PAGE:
In recent months the big announcement for school sport – an increase in funding for primary school sport as a result of the sugar tax – has received relatively little attention. Not surprising, given the radical education reforms that dominated the education agenda, and subsequent u-turn-but-not-really-a-proper-u-turn. And, you know, all that stuff about the EU.
So is a funding increase the start of a bright new era for school sport, firmly at the heart of our education system? Or just the next in a line of ad hoc initiatives that seem to characterise the short term approach towards school sport strategy?
Doubling the PE and sport premium fund to £320 million a year from 2017 is, in isolation, excellent news. The premium has shown it can enhance the quality of PE teaching, and increase pupil engagement and participation in sport, and continued investment in sport was also highlighted by school leaders as the most important factor in maintaining high quality PE provision in a Youth Sport Trust survey published last year.
So the government’s funding commitment is most welcome, and coincides with a recently published national sport strategy. But is it really the first steps of a positive future for school sport? The signs are encouraging but I’ll probably reserve judgement for now, especially in the political and economic uncertainty that has engulfed post-referendum Britain. A new government may, of course, have very different priorities.
Nonetheless, with the Rio Olympics less than a month away it seems apt to cast our minds back to London 2012, with its narrative of inspiring a generation and building a sporting legacy for young people.
Central to creating this legacy has been a commitment to improving primary school sport provision, first through the PE and sport premium and now the primary PE specialist initial teacher training pilot scheme. So too has increasing access to competitive school sport, as seen in the growth of the successful School Games.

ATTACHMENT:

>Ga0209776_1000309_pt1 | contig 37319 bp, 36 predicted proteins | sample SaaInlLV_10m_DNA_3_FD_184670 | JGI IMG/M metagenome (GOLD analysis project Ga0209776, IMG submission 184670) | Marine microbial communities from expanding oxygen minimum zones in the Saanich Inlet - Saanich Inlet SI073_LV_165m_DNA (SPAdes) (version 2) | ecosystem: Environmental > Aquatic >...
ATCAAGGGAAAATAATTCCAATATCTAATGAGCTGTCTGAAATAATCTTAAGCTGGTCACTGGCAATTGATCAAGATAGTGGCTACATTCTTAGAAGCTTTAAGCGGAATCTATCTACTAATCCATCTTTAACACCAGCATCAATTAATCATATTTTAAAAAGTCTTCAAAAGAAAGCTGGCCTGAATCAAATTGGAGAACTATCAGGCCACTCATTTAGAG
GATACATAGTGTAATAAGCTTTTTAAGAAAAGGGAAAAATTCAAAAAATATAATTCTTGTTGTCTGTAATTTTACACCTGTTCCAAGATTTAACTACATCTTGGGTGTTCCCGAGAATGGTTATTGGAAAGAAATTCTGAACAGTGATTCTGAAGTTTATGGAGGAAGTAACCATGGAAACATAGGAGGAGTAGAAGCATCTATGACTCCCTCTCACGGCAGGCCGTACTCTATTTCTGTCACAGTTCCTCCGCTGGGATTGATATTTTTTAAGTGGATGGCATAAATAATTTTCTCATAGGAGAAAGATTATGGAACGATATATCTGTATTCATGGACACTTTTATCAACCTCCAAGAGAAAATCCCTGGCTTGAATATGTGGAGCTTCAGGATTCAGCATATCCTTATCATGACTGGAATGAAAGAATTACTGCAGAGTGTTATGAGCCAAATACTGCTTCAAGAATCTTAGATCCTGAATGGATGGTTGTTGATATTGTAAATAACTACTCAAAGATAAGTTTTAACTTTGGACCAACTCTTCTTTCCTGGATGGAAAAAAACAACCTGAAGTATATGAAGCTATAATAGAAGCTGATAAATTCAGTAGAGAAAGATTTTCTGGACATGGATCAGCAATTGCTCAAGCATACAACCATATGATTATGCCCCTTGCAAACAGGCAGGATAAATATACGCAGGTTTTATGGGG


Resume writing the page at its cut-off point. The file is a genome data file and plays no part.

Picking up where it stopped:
But as essential as these things are, for me a legacy for school sport is about looking beyond primary age provision and competitive sport initiatives. Increasing the number of pupils of all ages participating in school sport – competitive or not – across all phases of education, and the amount of time they spend doing so, should be fundamental to a comprehensive legacy.
Yet steps in the post-2012 era seem to have prohibited this.
Take, for example, the previous government’s decision to remove £162 million per year worth of funding for school sports partnerships (SSPs), which was recognised as having a negative impact including on opportunities for young people to participate in more school sport by the education select committee. The decision has arguably created something of a postcode lottery, whereby access to quality sporting provision in schools varies greatly across the country. This has been particularly evident in secondary schools, which do not have ring fenced funding for sport, and is at a detriment to a long-term Olympic legacy.
So too has removing the requirement for all pupils to complete at least two hours of sport per week, which has unsurprisingly coincided with a drop in the number of hours pupils have spent taking part in sport per week between 2010 and 2015.
And it goes without saying that selling off thousands of playing fields over the last 35 years has hardly sowed the seeds for school sport to flourish.
It is indicative of how sport is often a peripheral issue in the education landscape, and the disjointed way that policy towards it is conceived. Britain’s elite-level athletes have flourished in recent years. Yet good initiatives for school sport have been undermined by short-term political decisions, and the absence of a coherent long-term strategy. Policies such as the PE and sport premium cannot, on their own, provide an appropriate foundation for school sport. It has to be “embedded in a long-term strategy, with sustained funding” to ensure young people are fitter, healthier and more engaged in sport.
I hope this proposed funding commitment and national strategy for sport go some way to addressing this. There are encouraging signs in the strategy – in particular that it highlights the need to address a drop off in sporting engagement at secondary school age, especially among girls.
But what further actions will be taken beyond an increase to the PE and sport premium is less clear. Only a quick look at recent policy shows how easy it is to produce soundbites about the importance of school sport, but at the same time take action that stunts, rather than enables, quality sport provision in the long-term.